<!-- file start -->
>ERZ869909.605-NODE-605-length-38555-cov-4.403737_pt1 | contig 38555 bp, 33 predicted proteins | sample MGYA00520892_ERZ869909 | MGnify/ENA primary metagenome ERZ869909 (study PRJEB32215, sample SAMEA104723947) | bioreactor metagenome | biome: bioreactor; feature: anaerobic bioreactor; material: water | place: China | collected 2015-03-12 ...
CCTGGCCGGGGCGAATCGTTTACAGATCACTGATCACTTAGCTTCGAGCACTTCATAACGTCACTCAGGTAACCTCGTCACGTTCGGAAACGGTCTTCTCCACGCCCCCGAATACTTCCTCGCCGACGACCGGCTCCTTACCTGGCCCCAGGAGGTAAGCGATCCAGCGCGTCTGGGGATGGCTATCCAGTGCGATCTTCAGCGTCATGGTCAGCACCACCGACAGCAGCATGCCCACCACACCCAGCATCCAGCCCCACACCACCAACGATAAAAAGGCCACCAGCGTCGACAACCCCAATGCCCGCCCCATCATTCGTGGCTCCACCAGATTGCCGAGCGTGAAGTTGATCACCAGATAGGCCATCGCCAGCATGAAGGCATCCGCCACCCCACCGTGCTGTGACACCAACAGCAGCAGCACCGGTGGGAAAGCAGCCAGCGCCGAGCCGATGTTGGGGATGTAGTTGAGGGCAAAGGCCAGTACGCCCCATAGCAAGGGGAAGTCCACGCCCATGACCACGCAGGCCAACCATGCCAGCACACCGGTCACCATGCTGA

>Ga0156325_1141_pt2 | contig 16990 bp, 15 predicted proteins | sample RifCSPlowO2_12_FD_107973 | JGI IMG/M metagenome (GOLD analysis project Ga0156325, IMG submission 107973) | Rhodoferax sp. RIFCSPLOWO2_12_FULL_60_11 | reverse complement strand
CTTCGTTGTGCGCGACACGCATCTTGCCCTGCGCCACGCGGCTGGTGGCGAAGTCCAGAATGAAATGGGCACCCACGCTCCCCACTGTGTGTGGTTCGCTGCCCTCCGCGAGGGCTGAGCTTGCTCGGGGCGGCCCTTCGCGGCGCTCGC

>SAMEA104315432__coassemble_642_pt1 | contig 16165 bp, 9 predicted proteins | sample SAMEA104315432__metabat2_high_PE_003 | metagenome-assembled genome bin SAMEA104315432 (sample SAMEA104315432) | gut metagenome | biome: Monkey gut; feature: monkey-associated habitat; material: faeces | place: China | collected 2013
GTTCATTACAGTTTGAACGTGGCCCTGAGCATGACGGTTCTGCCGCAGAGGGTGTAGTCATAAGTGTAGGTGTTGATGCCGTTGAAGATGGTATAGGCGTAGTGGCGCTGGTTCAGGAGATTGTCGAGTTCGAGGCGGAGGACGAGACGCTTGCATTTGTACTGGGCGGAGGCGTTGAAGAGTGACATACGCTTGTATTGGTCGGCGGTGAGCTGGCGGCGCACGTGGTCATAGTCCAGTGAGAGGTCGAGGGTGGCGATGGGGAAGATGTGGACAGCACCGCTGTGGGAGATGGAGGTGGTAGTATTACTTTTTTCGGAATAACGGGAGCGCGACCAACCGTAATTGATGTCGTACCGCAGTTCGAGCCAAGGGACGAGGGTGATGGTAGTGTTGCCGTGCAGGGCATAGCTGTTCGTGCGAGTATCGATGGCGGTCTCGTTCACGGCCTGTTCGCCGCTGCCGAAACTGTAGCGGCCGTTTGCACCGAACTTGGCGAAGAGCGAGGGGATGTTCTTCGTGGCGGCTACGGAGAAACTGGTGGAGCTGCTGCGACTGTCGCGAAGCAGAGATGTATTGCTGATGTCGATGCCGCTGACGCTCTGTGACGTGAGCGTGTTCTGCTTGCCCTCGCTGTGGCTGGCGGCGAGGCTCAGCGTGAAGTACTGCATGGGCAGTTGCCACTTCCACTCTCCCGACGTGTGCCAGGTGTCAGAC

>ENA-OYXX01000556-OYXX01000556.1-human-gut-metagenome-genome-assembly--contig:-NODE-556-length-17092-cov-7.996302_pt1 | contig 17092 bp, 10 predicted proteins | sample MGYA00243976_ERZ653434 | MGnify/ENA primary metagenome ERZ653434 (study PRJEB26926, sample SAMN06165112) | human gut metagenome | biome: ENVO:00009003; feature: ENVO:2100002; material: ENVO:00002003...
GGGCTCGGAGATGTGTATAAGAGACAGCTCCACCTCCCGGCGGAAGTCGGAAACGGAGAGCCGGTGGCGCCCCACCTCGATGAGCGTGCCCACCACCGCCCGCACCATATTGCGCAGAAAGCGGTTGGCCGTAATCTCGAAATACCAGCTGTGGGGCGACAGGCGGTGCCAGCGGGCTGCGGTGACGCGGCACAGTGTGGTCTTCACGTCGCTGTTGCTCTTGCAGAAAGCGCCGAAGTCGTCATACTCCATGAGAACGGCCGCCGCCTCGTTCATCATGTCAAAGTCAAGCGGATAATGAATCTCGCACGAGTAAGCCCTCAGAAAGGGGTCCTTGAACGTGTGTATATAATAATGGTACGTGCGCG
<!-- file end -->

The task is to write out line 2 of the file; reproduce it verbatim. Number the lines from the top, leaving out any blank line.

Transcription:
CCTGGCCGGGGCGAATCGTTTACAGATCACTGATCACTTAGCTTCGAGCACTTCATAACGTCACTCAGGTAACCTCGTCACGTTCGGAAACGGTCTTCTCCACGCCCCCGAATACTTCCTCGCCGACGACCGGCTCCTTACCTGGCCCCAGGAGGTAAGCGATCCAGCGCGTCTGGGGATGGCTATCCAGTGCGATCTTCAGCGTCATGGTCAGCACCACCGACAGCAGCATGCCCACCACACCCAGCATCCAGCCCCACACCACCAACGATAAAAAGGCCACCAGCGTCGACAACCCCAATGCCCGCCCCATCATTCGTGGCTCCACCAGATTGCCGAGCGTGAAGTTGATCACCAGATAGGCCATCGCCAGCATGAAGGCATCCGCCACCCCACCGTGCTGTGACACCAACAGCAGCAGCACCGGTGGGAAAGCAGCCAGCGCCGAGCCGATGTTGGGGATGTAGTTGAGGGCAAAGGCCAGTACGCCCCATAGCAAGGGGAAGTCCACGCCCATGACCACGCAGGCCAACCATGCCAGCACACCGGTCACCATGCTGA